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Your Child

Young Baseball Pitchers Playing With Pain

2:00

It’s that glorious time of year when pitchers pitch; batters swing and outfielders reach out to catch a fast and furious white leather-bound ball. Yep, it’s baseball season!

While the pros start their 162 game regular season, school teams and Little Leagues are suiting up and hitting the fields as well.

Although typically in good physical shape, professional players are not immune to injuries – just ask the Texas Rangers.

Kids on the other hand, play long and sometimes double games at tournaments on the weekends. Many of these kids are weekend warriors that love the game, but aren’t always in the best physical condition.

According to a pair of recent studies, young baseball pitchers are playing with arm and shoulder pain because they feel pressured by their parents or coaches. Playing through the pain may lead to injuries that won’t heal.

"Kids are playing harder and longer in more leagues than ever before," said Dr. Paul Saluan, director of pediatric and adolescent sports medicine at the Cleveland Clinic. "Kids also are not getting enough rest in between episodes of pitching, which may lead to insufficient time to heal smaller stress injuries. Over time, these smaller injuries add up."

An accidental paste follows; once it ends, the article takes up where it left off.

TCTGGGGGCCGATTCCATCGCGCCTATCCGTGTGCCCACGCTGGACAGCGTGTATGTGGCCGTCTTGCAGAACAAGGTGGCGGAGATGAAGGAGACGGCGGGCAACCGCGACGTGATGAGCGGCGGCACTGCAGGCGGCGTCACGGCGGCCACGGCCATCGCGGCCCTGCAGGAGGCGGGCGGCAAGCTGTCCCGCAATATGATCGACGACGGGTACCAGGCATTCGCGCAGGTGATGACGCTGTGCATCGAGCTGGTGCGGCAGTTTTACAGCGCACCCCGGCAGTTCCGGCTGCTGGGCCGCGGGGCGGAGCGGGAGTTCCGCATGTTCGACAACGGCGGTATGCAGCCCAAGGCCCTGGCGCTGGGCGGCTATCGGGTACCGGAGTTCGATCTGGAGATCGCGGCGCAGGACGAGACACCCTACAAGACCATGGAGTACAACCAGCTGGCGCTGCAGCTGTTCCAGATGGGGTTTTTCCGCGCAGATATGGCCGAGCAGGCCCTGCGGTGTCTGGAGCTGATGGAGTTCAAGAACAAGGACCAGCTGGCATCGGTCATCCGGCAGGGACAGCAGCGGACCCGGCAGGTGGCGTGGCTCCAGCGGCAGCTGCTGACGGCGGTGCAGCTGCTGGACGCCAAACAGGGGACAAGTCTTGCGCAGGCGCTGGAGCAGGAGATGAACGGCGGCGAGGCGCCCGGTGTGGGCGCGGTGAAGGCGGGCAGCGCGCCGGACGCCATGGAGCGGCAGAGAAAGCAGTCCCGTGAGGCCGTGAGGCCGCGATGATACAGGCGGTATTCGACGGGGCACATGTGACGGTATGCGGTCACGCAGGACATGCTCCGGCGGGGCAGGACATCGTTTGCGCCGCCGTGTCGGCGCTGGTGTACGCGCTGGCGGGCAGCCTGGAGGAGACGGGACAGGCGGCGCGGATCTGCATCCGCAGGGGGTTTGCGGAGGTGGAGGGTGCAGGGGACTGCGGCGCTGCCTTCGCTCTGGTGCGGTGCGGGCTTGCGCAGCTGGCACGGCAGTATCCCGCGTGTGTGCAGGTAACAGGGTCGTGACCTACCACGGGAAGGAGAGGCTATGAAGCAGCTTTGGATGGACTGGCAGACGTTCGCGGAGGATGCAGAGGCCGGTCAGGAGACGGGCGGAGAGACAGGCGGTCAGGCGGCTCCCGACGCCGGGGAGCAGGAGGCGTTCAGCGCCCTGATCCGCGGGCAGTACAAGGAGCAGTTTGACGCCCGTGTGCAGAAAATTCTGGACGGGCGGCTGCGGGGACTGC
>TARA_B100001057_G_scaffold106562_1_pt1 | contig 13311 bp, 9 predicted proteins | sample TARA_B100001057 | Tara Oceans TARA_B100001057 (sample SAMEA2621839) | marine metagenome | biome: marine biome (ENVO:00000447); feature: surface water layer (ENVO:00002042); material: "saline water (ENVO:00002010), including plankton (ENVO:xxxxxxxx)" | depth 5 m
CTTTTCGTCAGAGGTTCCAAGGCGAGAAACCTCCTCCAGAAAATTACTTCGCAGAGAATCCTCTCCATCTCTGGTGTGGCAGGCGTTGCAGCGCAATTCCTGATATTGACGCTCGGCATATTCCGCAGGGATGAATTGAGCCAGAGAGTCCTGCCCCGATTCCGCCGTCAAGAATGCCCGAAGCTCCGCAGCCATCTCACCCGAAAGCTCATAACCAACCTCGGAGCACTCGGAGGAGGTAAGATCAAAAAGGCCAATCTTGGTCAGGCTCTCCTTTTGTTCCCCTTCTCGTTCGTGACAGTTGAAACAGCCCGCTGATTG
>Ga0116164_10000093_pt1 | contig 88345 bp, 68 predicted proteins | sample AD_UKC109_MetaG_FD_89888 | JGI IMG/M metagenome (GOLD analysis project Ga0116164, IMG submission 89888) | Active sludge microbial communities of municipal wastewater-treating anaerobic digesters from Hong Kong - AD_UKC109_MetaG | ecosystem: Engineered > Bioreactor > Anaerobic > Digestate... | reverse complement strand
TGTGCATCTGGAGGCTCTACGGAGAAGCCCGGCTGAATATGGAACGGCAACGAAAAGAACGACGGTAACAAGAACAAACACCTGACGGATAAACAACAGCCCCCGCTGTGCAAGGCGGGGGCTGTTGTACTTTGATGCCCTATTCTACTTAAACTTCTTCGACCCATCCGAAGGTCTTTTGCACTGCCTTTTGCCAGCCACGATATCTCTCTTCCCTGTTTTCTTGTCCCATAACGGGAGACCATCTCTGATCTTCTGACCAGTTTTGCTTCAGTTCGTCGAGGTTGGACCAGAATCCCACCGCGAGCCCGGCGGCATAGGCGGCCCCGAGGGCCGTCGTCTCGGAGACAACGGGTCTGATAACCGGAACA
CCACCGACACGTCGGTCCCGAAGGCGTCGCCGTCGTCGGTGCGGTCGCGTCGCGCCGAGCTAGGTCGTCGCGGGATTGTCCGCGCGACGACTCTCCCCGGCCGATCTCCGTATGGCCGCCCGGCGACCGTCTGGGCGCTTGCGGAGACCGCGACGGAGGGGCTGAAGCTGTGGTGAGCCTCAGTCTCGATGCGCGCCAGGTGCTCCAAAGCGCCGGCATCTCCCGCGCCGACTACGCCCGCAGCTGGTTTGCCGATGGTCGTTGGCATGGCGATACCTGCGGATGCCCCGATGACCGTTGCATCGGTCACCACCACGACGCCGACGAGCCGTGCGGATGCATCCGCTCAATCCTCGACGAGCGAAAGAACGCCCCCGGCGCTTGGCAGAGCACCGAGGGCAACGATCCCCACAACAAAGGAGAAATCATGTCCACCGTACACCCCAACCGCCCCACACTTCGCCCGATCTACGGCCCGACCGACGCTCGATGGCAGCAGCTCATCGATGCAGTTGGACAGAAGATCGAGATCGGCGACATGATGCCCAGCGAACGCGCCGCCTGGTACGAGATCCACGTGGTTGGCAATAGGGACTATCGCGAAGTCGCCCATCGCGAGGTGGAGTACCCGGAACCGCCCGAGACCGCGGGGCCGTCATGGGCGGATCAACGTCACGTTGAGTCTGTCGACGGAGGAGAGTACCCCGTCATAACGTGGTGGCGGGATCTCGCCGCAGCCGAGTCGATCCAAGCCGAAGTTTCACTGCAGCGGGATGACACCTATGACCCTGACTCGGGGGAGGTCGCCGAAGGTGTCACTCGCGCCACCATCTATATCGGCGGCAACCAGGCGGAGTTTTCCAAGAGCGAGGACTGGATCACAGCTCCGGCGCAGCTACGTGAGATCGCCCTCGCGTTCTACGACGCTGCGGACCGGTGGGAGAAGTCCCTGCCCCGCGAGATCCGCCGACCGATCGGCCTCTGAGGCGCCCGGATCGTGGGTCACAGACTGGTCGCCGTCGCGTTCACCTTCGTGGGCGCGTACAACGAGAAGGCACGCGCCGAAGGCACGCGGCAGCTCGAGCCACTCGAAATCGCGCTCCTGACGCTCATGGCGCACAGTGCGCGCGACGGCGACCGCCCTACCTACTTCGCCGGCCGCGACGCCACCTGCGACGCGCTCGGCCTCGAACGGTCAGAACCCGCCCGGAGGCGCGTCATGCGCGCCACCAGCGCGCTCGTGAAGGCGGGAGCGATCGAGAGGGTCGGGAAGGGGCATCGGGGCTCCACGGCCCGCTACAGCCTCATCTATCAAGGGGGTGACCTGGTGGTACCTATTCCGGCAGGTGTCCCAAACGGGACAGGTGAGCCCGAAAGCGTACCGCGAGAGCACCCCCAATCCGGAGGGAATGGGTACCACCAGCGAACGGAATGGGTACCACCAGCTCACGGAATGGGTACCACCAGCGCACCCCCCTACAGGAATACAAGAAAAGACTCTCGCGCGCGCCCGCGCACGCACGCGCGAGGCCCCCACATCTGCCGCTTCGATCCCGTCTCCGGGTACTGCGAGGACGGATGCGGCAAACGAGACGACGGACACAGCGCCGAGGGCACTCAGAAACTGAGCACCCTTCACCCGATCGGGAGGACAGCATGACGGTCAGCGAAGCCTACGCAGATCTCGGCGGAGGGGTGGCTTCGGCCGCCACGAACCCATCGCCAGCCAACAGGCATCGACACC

Kids explained why they kept playing even though they were in pain.  "Players who experience pain often felt their parents and coaches were frustrated with them," said Dr. Christopher Ahmad, professor of orthopedic surgery at Columbia University Medical Center in New York City.

"Throwing with pain is a signal that injury is occurring," added Ahmad, who is the New York Yankees' head team physician.

In Ahmad's study, he and his colleagues surveyed 203 healthy players, aged 8 to 18. Just under one-quarter of them had experienced a prior overuse injury, they found.

Almost half of the players -- 46 percent -- said they had been encouraged to continue playing with arm pain, and 30 percent said their arm pain sometimes made playing less fun.

Those most likely to report being encouraged to play despite pain had a previous overuse injury. They were also more likely to report feeling arm pain while throwing and to experience arm fatigue during games or practice.